After the fall of Dhaka, Pakistan should have changed its foreign policy. But since Pakistan was dependent on the US/West for its economic and military needs, it did not do so! On June 3, 1949, Pakistan’s first Prime Minister, Liaquat Ali Khan, for example, received an official invitation from Moscow, but he preferred to visit the US instead of the USSR. India, on the other hand, decided to adopt an independent strategic approach through the Non-Aligned Movement (NAM), which was sponsored by leaders like Jawaharlal Nehru, Marshal Tito of Yugoslavia and Sukarno of Indonesia.

Reverting to the main issue. Despite being USA’s non-Nato ally in the war on terror, Pakistan’s enormous sacrifices have not been acknowledged by the West, especially by the US. On the contrary, Pakistan has been ignored specifically while planning the grand strategy in Afghanistan after the US-Nato exit in 2014.

Also, Washington has chosen New Delhi as its strategic partner, giving it a predominant role in Asia, particularly in Afghanistan. Thus, Islamabad’s reaction has rightly been unfavourable towards the US, to say the least! That led to the shutting down of Nato supply routes to Afghanistan; the closing down of Shamsi Airbase, reportedly, used by CIA drones; and the boycotting of Bonn Conference.

The accumulated effect of the above mentioned factors has been a search for alternative economic and military support, while maintaining a working relationship with the US because both countries leadership does realise that the present war against terror as well as the peaceful progress and development of the area can get a setback resulting in destabilisation by disturbing the present balance of power in the region. 

Against this backdrop, efforts had been made in the recent past to develop regional cooperation, gradually replacing total dependence on USA and other Western quarters. From a status of total alignment to gradual non-alignment takes time. The process started in the shape of Asean, the Shanghai conference recent strengthening of ties with Saudi Arabia, Turkey, Iran, Afghanistan and the Central Asian States was part of the geostrategic search towards a slow what sure shift in the foreign policy goals. Much homework in Islamabad and Moscow led to a major advancement towards the desired geostrategic goals in the holding of quadrilateral summit involving Pakistan, Russia, Tajikistan and Afghanistan planned for October 2-3 in which Russian President Vladimir Putin had consented to participate. When I learnt about this proposed summit at Islamabad, simultaneously with the breaking news of the Army Chief General Ashfaq Parvez Kayani’s visit to Moscow next month, my immediate response was “it is too good a news to be true. Touch wood!”. Even a man in the street would instantly react that New Delhi and Washington are not going to digest this, if they can help it.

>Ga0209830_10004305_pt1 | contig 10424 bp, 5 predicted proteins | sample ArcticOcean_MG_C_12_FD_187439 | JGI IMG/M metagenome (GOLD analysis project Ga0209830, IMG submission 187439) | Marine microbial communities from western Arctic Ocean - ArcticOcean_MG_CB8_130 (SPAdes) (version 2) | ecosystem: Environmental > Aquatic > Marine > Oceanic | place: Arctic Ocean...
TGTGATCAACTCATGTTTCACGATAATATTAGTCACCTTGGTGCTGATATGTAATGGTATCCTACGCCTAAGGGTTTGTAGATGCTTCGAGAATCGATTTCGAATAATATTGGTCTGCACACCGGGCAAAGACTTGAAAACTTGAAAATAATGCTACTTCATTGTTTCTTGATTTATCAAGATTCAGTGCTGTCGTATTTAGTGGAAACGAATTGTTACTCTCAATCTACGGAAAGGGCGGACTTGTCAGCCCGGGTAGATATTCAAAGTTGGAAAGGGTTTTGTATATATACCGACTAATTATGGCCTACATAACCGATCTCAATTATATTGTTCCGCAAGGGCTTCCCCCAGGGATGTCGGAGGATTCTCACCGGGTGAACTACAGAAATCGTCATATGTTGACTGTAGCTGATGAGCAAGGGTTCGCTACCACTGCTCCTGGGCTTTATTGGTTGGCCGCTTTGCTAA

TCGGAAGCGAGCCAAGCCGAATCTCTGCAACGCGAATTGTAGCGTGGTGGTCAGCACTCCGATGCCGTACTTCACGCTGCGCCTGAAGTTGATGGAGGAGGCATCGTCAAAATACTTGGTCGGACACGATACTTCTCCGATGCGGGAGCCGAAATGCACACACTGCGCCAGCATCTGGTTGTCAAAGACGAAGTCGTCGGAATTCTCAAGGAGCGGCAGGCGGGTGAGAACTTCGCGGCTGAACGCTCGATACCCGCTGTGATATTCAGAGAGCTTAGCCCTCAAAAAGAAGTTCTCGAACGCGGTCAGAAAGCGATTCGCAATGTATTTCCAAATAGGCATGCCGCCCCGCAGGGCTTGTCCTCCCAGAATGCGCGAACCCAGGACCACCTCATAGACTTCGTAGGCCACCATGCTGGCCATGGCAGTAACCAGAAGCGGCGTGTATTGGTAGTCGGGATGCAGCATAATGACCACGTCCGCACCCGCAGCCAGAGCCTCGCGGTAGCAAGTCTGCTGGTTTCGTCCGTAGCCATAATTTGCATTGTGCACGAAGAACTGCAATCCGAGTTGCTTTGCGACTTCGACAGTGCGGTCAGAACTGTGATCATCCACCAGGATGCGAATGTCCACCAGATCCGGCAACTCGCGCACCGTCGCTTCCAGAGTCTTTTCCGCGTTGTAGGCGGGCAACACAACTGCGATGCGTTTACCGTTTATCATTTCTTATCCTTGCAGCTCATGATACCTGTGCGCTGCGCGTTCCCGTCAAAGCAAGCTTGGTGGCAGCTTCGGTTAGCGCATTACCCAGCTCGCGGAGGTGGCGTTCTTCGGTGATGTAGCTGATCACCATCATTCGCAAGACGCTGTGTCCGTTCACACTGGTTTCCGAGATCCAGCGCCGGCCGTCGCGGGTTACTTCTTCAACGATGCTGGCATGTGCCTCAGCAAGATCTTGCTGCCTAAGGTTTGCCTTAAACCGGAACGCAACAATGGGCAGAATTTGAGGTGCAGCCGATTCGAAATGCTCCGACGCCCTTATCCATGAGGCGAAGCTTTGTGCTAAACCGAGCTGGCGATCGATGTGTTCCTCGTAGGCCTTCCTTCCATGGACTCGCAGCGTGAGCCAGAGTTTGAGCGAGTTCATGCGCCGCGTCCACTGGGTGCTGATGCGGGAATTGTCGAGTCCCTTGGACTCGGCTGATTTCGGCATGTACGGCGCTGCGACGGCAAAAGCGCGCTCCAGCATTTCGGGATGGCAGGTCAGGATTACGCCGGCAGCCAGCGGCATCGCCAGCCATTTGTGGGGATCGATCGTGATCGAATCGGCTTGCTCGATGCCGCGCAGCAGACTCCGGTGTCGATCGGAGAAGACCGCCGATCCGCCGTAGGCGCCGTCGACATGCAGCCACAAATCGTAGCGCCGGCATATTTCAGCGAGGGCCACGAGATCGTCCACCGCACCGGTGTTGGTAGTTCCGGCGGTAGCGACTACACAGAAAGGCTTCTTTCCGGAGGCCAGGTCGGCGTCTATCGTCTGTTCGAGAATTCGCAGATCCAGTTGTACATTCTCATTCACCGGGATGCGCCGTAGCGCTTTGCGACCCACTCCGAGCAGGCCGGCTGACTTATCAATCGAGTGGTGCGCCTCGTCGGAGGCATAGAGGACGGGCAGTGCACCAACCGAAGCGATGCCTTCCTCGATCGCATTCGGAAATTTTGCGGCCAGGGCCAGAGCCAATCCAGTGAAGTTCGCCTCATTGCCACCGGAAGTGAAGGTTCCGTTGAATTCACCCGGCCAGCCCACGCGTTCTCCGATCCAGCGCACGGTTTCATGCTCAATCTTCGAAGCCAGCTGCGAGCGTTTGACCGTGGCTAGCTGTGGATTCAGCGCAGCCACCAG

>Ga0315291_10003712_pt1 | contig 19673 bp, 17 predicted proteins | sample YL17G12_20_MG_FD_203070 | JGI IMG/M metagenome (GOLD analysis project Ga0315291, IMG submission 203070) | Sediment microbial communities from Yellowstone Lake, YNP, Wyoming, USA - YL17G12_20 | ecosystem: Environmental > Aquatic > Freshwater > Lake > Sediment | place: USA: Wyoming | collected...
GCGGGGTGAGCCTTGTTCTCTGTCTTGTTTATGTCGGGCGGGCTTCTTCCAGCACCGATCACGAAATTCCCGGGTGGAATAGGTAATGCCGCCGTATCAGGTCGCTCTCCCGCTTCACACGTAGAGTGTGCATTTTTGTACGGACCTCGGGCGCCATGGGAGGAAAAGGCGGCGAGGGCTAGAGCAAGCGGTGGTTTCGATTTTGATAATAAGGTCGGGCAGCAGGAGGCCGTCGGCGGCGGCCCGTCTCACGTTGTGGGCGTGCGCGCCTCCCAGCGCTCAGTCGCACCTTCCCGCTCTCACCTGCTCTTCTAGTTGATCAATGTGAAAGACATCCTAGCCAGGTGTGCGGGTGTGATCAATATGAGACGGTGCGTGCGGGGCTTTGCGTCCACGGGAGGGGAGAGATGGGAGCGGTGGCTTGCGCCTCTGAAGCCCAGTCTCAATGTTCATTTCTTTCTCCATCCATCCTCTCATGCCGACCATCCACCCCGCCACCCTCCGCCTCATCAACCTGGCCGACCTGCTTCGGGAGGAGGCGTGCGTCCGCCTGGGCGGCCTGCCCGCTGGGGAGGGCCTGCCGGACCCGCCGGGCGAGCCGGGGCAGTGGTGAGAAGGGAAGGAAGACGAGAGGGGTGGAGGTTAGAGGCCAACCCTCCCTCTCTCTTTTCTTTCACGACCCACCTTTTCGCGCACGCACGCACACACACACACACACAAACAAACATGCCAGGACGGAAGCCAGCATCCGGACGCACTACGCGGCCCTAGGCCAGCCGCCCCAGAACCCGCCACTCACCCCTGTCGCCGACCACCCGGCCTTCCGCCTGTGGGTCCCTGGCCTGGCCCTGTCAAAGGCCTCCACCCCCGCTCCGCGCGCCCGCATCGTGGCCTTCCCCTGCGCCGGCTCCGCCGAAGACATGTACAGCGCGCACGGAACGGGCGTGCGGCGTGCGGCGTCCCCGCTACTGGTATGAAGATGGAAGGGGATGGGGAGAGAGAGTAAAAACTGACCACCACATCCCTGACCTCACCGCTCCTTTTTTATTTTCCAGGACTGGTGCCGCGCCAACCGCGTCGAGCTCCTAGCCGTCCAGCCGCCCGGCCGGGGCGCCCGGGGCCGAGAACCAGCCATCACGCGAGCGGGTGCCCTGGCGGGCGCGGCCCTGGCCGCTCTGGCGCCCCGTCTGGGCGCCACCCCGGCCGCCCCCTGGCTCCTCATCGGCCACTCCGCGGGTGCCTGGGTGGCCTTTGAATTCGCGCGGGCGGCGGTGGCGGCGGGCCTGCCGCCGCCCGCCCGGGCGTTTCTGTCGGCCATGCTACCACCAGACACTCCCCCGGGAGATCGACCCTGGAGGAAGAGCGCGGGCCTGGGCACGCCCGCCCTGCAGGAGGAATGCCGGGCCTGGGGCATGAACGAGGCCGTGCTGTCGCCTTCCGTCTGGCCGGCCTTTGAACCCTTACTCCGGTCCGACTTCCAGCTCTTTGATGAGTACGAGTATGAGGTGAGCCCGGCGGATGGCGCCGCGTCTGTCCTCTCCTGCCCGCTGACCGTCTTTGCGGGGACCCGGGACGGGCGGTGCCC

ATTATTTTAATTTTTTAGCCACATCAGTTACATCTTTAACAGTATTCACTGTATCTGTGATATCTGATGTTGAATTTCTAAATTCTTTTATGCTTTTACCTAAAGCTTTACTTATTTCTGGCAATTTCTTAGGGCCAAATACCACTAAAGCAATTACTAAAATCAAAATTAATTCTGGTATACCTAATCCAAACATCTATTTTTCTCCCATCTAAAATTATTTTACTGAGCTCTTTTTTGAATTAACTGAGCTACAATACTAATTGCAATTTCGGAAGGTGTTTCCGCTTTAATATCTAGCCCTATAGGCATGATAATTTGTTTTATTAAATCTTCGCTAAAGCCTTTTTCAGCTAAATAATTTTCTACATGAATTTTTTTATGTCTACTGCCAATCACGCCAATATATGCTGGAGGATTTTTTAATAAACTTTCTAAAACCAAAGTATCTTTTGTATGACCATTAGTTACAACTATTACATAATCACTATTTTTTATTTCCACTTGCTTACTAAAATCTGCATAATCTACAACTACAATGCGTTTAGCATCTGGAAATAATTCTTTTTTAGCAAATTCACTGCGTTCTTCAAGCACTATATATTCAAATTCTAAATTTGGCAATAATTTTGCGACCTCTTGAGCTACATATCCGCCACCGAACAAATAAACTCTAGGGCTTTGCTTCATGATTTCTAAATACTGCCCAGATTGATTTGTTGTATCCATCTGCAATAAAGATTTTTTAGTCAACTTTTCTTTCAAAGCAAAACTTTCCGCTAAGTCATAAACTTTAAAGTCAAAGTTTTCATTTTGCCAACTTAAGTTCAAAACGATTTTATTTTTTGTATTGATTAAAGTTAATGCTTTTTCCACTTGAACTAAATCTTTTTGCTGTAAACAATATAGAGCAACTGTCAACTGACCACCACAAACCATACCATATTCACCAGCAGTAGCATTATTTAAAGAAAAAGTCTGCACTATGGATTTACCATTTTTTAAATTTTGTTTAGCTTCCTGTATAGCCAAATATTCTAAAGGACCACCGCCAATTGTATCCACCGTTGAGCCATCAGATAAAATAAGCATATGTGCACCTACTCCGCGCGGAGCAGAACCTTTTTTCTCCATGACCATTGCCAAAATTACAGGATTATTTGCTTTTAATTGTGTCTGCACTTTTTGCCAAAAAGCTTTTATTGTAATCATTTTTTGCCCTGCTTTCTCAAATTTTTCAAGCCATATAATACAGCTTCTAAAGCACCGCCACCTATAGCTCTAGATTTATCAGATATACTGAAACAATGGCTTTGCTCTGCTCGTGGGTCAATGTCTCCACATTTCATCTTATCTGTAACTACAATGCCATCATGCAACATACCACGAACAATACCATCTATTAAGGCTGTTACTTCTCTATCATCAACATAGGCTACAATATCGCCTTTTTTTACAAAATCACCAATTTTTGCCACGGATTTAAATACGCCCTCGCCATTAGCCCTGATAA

My worst fears came true when I learnt on Friday that President Putin’s visit to Islamabad has been cancelled and consequently the quadrilateral summit on October 2-3 as also been put off. The print and electronic media is churning all sorts of speculative comments on this dramatic diplomatic setback for Islamabad as the only authentic reason for cancellation is provided is the letter from President Putin to President Zardari. This has been published in the press and needs no comments at this early stage because it provides reasonable reassurance to reschedule the visit to Islamabad and holding of the postponed summit for which fresh dates shall be fixed through normal diplomatic channels.

One should avoid speculation and hope for a rescheduled visit of President Putin and the holding of the quadrilateral summit at Islamabad but three pertinent points must be kept in view for the future. One: sufficient homework does not seems to have been done to stall the reaction of New Delhi and Washington. Now everyone is saying that America has used India to dissuade Moscow from the visit. Islamabad is not so naïve to ignore this. Two: Even without any pressure from New Delhi, does Moscow not fully realise the nature of its defence equipment and economic ties with India and the colossal market it offers. These are part of history. Therefore, something else lies behind the dramatic cancellation of Vladimir Putin’s  visit. Three: Is it possible or likely that while searching for a new geopolitical and geostrategic relationship with Moscow and the Central Asian Republics, at the same time Pakistan was silently flirting with Washington to restore the half century old relationship of the most allied ally. Has Moscow found out some secret deal between Obama or Hillary Clinton and Mr Zardari during their recent meetings.

The only good news and hope is the visit of General Kayani to Moscow, who seems to have survived the storm gripping Pakistan at present.

The writer is President of the Pakistan National Forum. Email: